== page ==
The missile is 1.52 m long and 70 mm in diameter with 10 cm fins. The missile itself weighs 10.1 kg, while the missile with launcher weighs approximately 15.2 kg (33.5 pounds). The Stinger is launched by a small ejection motor that pushes it a safe distance from the operator before engaging the main solid-fuel two-stage motor which accelerates it to a maximum speed of Mach 2.2 (750 m/s). The warhead is a 3 kg penetrating hit-to-kill warhead type with an impact fuse and a self-destruct timer.
In order to fire the missile, a BCU (Battery Coolant Unit) must be inserted into the handguard. This shoots a stream of argon gas into the system, as well as a chemical energy charge that enables the acquisition indicators and missile to get power. The batteries are somewhat sensitive to abuse, and only hold so much gas in them. Over time, and without proper maintenance, they are known to become unserviceable. The IFF antenna receives its power from a rechargeable battery. Guidance to the target is initially through proportional navigation and is then switched to another mode that directs the missile towards the target airframe instead of its exhaust plume.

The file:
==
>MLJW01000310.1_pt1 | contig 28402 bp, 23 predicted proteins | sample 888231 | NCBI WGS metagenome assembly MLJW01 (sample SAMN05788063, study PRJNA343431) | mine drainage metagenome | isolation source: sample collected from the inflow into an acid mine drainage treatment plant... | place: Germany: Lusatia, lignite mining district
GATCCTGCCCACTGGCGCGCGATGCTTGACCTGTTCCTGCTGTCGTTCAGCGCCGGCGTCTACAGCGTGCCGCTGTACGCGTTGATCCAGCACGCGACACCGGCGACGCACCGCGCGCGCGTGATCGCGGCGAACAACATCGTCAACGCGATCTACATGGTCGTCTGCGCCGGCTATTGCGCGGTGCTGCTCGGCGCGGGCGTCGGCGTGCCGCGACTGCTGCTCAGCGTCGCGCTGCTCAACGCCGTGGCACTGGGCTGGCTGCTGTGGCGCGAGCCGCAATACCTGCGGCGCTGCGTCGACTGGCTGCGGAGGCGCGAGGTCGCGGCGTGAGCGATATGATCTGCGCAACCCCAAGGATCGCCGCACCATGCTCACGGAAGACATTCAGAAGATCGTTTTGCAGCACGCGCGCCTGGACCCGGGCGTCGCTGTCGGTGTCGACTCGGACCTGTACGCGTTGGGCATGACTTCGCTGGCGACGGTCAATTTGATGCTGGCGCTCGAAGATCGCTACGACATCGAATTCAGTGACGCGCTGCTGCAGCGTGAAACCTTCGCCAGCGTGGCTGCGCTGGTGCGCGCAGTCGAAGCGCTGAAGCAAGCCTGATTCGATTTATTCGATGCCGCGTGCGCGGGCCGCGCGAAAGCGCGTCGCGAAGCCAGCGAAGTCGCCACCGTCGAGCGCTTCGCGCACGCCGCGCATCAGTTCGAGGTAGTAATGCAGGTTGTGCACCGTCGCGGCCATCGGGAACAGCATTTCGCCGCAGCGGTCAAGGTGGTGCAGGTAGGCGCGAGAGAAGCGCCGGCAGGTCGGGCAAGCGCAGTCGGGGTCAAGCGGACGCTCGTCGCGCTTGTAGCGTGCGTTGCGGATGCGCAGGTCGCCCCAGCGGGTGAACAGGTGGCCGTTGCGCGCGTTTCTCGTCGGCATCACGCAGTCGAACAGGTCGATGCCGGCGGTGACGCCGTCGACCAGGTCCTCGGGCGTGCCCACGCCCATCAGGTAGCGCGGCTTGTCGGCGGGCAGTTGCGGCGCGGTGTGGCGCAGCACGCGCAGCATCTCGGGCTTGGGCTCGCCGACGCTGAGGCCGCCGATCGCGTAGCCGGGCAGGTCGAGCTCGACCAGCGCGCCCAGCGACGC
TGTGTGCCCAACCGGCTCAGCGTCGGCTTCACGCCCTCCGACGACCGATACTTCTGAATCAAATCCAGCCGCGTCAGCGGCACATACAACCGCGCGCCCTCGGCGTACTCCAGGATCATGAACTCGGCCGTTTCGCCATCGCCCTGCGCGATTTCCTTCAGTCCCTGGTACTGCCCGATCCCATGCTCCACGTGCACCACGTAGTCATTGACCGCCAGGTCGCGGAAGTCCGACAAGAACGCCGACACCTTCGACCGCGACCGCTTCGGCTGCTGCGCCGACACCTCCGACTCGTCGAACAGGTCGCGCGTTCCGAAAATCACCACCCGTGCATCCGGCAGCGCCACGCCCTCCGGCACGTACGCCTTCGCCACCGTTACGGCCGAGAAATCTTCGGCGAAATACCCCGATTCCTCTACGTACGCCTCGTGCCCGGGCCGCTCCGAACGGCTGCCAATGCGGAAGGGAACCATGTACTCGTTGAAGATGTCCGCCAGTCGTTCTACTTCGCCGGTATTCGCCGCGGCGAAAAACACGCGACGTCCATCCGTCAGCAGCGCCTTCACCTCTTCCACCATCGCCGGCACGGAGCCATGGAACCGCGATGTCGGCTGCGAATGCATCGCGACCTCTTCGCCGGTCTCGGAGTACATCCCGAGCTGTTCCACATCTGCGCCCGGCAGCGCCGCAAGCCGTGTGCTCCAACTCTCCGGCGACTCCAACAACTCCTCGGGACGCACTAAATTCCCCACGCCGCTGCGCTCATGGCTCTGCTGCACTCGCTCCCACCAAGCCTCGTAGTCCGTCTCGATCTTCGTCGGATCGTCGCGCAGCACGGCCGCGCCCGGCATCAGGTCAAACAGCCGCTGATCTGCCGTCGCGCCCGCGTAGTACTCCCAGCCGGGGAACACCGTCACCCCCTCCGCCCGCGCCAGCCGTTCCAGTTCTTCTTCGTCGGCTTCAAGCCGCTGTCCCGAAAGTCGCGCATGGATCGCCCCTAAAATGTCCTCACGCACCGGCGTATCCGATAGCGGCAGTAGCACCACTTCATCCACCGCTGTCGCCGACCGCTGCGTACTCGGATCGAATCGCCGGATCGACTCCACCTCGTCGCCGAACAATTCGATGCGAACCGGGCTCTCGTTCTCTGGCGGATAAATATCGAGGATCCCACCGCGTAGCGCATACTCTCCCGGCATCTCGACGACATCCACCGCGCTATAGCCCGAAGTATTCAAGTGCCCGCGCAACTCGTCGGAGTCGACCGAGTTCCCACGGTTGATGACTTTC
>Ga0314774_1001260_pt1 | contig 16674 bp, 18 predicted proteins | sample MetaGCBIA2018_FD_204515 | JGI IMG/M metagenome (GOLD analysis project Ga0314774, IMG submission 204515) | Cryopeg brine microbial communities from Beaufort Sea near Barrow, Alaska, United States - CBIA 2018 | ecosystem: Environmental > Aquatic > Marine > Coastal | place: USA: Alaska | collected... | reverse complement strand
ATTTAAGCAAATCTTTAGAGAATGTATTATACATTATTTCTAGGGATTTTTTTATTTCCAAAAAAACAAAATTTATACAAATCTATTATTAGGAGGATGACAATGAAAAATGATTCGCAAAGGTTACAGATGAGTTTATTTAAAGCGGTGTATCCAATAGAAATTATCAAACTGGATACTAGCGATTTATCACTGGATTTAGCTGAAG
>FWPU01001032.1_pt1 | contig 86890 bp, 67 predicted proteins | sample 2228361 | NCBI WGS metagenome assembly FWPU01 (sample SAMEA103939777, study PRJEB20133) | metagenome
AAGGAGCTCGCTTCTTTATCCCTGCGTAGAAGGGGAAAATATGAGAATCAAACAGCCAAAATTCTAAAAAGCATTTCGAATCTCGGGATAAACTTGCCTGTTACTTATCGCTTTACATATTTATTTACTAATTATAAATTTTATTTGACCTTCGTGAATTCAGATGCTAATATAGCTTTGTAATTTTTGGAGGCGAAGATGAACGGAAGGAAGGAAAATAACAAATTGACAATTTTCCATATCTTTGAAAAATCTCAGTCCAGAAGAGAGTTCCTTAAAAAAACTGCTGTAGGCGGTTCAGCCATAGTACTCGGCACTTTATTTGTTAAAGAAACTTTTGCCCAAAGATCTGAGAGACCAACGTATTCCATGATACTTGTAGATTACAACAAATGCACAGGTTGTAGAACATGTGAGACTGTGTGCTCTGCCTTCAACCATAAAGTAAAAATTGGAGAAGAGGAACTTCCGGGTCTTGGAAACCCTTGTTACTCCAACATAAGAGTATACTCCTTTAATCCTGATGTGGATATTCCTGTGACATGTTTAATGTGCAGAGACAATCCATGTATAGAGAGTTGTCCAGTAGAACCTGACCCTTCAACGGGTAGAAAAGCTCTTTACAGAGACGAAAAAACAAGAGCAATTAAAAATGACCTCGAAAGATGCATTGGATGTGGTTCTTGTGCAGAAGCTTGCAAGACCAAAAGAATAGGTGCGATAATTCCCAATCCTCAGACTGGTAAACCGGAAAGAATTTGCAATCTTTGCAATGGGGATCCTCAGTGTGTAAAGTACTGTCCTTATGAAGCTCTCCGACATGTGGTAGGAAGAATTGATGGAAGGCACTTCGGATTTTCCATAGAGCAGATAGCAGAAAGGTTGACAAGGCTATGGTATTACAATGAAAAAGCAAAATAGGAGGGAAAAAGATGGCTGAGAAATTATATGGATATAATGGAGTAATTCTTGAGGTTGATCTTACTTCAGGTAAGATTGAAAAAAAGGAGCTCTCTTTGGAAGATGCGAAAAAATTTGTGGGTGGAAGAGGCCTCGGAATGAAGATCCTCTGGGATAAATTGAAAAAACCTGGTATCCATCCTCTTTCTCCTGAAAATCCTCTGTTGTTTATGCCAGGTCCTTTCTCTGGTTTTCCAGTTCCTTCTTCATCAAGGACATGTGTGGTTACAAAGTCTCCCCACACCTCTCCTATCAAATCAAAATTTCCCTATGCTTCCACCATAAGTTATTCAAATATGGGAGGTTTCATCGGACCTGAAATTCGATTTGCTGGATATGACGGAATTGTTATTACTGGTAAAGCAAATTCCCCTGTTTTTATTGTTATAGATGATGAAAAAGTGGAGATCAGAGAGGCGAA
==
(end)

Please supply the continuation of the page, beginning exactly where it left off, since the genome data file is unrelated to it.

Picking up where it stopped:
There are three main variants in use; the Stinger basic, STINGER-Passive Optical Seeker Technique (POST), and STINGER-Reprogrammable Microprocessor (RMP).